Ajith: Clicking ‘like’ will not bring social change

Ani Ajith

Foreign correspondents of the world beware-we’re on to you.

If your story reads, ‘The protests have 16,000 Facebook fans, and #[insertarabsquarehere] is a trending topic on Twitter, demonstrating clear youth support and overwhelming pressure on the government,’ it’s time to do some real reporting.

And while you’re at it, quit giving my generation the impression that clicking the ‘Like’ button on the ‘Overthrow [insert dictator’s name here] NOW!!!’ page actually has a tangible, significant effect on the situation on the ground.

Social networks should be a means to an end, not the end itself. Social networks should be tools to spark a groundswell of protest and to spread the word, but they should not be the core of organizational efforts, nor a measure of success. Instead, student protests should strive to tap into skills, to aggressively challenge the status quo, and to demonstrate leadership on a key issue–all with real action on the ground.

Comfortable in our insulated campuses, our threshold for protest-worthy anger has become unacceptably high and our tolerance for–rather, apathy towards–corruption, stagnancy and injustice has grown far too indulgent. We have grown content with making symbolic gestures and then going back to crafting the perfect resume, the perfect career and the perfect college experience as the real world collapses around our ivy-covered towers.

Here’s an obvious statement: no one stands to gain or lose more from today’s social, economic and political crises than the youth do. Yet Northwestern students seem more adept at making Gawker headlines for scarring ten-year-olds than the front page of The New York Times for leadership on national issues.

Meanwhile, in reality, nothing changes. And nothing will improve until there are boots on the ground-not American troops, but American youth, marching on the streets in numbers not seen since our parents’ generation shook the very fabric of society in the 60s and 70s.

They took a stand because their future–immediate and long-term–was being threatened by war and an oppressive society. Without Facebook, without Twitter, without even email, they turned universities into hubs of large-scale social activism and demanded that their interests and their stakes be taken into account on issues large and small.

Our aim should not be just to match the student protests of decades past, but to apply our unique generational skills to challenges affecting students on local, national and international levels. I can’t comment directly on the resurgent occupancy law issue, but I can urge Northwestern students to log off their Facebook pages, put their marching shoes on and challenge the status quo with clear, well-informed purpose, organization and leadership.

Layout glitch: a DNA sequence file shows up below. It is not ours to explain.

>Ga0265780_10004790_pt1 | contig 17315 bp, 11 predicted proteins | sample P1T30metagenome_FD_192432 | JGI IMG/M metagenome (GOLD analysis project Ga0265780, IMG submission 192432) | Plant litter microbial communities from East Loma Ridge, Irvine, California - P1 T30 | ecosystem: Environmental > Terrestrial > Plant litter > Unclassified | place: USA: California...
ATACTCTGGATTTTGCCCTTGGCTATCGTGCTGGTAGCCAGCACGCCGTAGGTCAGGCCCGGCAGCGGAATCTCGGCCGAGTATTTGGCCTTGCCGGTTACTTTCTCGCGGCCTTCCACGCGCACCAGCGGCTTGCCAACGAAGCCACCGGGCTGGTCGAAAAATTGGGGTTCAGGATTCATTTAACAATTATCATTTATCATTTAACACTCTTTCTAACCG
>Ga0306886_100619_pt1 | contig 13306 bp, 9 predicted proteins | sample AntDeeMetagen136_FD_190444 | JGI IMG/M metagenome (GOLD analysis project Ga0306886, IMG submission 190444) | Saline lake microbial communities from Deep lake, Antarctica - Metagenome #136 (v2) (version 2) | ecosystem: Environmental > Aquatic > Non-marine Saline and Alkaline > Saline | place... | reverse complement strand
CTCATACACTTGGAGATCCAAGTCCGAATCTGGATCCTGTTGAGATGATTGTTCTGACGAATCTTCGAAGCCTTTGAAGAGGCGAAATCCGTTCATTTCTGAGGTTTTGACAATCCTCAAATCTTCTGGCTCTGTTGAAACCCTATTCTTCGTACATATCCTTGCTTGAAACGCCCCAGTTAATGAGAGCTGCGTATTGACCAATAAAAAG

Even as the ‘three unrelated’ housing ordinance unfolds, the Occupy Wall Street movement becomes a clearer example for the youth protests that must come. Two weeks ago, the few dozen protesters in Wall Street were poorly organized and more often than not spouting wild conspiracy theories, showing not even a rudimentary grasp of fact. Today, the original anger has been refined and complemented with creativity, organization and support in other cities.

Similarly, Northwestern does not have to act in isolation. Over the past few decades, as students have turned inward to focus on building perfect resumes, we’ve forgotten that there are other bastions of progressive thought and action in universities across the nation and world. Educational and research ties between institutions are excellent–why cannot bonds of social activism be similarly deep? A wave of voter anger in town halls last year led to a major political shift; imagine what a wave of aggressive, coordinated, clear student protests across the nation could do.

At Northwestern and at campuses nation-wide, we the youth must rise from our slacktivist, social networking ways and deploy every tool available to mount media-savvy, well-organized, creative protests with well-informed, clear messages and real momentum. We must show we are capable of rising beyond the Tea Party’s signature ‘angry town hall’ tactics, where ignorance and incivility only make progress more inefficient. We must prove ourselves capable and willing to fight back when threatened, but in a manner that raises the quality of debate and places us on higher ground.

Ani Ajith is a Weinberg sophomore.

He can be reached at ani[email protected].